I follow and respect Laird Hamilton, not only because he is a stand-up paddling pioneer, but also because he’s a guy around my age who looks great, is at the top of his game, and clearly puts his family first.
I like his recent post about nutrition – it’s less than one page long, summarizes the key points of change that will make the biggest difference for most people, and, importantly, is realistic in terms of “less” and “more", rather than being absolutist and hiding behind pseudo-science, as so many nutrition experts do in the CrossFit world.
During the early fall, there is an opportunity to reduce the focus on sport-specific training for rowing and work on cross-training and rebuilding parts of the body that have suffered over the high-intensity summer racing season.
For CrossFitters and rowers alike, there is also an opportunity to do some injury-proofing before changing over to indoor training in the winter months, with its heavier loads and the propensity of indoor rowing to overstress and compress the ribs and spine.
While I have never suffered a serious injury in my rowing career, as I get older the minor aches and pains resurface and remind me that it could happen at any time unless I take precautions.
For scullers, there is the additional challenge of jumping into sweep boats for head races. While the load and compression is less than that of sculling, the challenge of twisting and off-center forces increases the risk of injury if you’re not used to it.
Here are a few of my favorite exercises to develop core strength and injury-proof my body.
In the gym:
- Planks – nuff said. Do standard planks, then side planks.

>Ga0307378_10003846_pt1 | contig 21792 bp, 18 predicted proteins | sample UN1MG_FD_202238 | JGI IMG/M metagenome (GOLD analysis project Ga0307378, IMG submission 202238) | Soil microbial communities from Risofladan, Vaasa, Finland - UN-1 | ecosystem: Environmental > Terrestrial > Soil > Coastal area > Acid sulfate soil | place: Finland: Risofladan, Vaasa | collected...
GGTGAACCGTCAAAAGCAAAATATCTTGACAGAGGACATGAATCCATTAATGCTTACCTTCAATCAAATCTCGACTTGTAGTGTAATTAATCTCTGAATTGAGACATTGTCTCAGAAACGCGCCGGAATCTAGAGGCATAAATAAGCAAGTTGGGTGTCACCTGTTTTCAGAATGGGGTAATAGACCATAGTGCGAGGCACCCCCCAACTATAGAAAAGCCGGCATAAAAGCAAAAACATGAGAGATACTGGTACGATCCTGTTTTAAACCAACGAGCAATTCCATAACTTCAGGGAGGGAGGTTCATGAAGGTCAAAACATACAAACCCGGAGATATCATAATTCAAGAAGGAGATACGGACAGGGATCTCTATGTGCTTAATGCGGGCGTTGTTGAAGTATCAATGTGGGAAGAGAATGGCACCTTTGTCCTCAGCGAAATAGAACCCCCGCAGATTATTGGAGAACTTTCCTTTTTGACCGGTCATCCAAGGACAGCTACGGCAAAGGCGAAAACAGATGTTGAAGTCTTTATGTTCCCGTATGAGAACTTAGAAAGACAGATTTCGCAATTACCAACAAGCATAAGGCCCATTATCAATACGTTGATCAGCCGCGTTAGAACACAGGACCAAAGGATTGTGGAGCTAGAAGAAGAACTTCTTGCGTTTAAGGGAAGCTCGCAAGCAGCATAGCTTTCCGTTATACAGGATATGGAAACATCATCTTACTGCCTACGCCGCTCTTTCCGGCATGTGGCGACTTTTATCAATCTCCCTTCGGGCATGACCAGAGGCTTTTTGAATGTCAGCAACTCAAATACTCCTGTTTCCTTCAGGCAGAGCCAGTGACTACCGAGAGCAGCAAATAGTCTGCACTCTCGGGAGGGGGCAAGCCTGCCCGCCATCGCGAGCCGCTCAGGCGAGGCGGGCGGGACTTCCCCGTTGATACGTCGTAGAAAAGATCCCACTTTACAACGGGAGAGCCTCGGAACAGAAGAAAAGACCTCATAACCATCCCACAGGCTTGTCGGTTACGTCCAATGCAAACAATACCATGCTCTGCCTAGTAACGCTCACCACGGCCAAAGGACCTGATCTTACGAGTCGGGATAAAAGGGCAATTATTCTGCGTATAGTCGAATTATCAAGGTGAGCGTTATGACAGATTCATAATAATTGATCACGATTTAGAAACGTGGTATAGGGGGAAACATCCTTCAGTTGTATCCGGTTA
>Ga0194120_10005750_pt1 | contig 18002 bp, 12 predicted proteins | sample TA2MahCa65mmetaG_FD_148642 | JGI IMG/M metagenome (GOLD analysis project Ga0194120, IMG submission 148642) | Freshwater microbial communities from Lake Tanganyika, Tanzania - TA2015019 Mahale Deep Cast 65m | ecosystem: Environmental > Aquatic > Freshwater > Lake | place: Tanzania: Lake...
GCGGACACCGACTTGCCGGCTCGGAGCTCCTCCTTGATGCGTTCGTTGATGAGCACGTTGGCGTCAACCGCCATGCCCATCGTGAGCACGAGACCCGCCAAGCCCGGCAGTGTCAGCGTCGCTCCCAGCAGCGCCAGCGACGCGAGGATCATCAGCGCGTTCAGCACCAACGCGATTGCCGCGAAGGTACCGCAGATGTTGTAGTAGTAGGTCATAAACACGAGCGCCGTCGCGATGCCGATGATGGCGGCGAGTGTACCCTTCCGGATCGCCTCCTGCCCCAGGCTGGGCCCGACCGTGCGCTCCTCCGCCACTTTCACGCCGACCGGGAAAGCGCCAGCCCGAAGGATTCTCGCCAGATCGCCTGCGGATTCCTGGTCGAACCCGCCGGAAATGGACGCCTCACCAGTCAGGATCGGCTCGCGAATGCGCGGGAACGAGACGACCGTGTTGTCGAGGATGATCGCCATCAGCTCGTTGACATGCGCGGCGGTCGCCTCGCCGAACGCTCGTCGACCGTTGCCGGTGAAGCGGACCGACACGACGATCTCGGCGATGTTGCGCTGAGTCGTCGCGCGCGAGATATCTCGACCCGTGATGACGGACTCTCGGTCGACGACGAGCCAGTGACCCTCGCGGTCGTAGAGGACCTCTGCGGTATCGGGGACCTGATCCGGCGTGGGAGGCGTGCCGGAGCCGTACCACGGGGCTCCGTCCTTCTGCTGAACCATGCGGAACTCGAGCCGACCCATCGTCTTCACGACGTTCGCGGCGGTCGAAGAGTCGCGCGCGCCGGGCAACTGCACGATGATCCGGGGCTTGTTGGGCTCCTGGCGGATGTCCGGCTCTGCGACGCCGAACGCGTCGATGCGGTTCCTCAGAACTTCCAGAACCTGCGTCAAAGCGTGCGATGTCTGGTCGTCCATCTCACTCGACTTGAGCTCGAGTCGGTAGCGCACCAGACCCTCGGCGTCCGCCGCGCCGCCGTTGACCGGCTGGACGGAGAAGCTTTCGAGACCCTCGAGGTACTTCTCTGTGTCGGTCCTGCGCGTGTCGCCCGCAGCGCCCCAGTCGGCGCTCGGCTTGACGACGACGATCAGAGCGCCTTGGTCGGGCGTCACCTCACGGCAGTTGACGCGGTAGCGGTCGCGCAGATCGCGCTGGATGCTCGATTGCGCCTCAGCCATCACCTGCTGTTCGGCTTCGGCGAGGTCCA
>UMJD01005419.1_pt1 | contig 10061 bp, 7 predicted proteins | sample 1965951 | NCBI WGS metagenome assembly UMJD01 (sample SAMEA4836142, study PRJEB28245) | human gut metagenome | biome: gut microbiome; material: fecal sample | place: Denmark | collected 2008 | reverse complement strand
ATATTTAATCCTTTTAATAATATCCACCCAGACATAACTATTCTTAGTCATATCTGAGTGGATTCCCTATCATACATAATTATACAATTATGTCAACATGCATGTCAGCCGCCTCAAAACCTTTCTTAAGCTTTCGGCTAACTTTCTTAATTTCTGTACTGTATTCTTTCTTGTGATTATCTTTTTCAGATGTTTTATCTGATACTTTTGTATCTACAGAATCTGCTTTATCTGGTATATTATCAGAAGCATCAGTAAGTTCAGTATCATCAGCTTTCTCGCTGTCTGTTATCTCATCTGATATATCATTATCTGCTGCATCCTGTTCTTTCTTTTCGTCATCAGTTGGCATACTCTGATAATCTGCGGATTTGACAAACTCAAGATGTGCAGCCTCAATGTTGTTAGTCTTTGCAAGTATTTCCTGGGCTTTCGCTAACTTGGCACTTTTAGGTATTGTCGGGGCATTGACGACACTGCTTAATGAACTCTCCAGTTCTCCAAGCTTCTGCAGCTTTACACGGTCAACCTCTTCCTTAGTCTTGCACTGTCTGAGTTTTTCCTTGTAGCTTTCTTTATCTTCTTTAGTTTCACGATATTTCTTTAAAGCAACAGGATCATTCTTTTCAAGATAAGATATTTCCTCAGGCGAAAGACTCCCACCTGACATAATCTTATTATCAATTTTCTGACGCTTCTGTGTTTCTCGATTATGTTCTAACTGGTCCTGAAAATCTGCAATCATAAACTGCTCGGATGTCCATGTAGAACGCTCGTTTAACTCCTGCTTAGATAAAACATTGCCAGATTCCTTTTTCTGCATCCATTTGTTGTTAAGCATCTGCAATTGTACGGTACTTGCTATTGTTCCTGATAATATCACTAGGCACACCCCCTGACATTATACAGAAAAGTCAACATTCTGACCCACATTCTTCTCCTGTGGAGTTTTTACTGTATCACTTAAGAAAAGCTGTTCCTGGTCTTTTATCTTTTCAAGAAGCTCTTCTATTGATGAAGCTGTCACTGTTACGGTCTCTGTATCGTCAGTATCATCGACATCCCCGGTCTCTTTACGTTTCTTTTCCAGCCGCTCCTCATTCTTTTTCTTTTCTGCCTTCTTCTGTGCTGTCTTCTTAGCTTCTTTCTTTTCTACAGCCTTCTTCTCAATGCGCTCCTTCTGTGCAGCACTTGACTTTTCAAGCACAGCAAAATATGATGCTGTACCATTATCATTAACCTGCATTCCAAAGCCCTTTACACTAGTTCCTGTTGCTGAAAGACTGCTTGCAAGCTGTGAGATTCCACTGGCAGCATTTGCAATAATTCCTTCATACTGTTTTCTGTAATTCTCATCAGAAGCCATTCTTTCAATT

- Turkish get-ups. CrossFitters will be familiar with these. I like to so them slowly and make sure I am fully stabilized in each position before progressing. These are especially good for developing stabilization on your weaker side for sweep rowing.
- Hollow Rocks or raised leg circles – I usually start doing sets of 10, then continue until I can’t even do just one.
- Back extensions or Supermans – especially important for rowers to flex the spine in the opposite direction we normally do.
- Chop and Lift or Slash using the cable machine. As detailed in the Four Hour Body, these are easy to do in almost any gym since most have some form of cable machine.
On the water:
- Stand-up paddling (SUP). There is no better full-body integrated core exercise.
- Stand-up paddling on a stationary dock. This is incredibly hard. The resistance is huge and it takes a couple of seconds to complete each pull. The cross-body forces are large and it’s very exhausting. I usually do 30 reps each side then rest and switch. This is awesome for the ribcage.
- Kayaking. It’s a different motion and uses the torso in unusual ways.
Off the water:
- Land paddling on a longboard. This is insane fun, and involves even more twisting than traditional SUP as you have a sideways stance. I think this is especially fun for training on your weaker side if you are going to be jumping into a sweep boat for the fall. It preps your shoulders and ribs, and it gets you paying attention to precision on your “goofy” side, which for me is starboard.
Right now I am trying to get at least 2 sessions in per week that focus on core stability and strength.
I’ve recently switched over to wearing Zem shoes for rowing, and I think they are perfect. They were originally designed as beach volleyball shoes, so they look weird but function well. They are essentially ankle-height neoprene booties with reinforcing bands and a split toe for mobility. They are also great for SUP. They are sturdy enough for minimalist running, and can slip right inside the shoes in the boat, hence minimizing dock time and solving the problem of wet socks and shoes on the dock! Plus you can crumple them up, store them in the car, and just throw them in the washing machine when they get smelly. Check them out!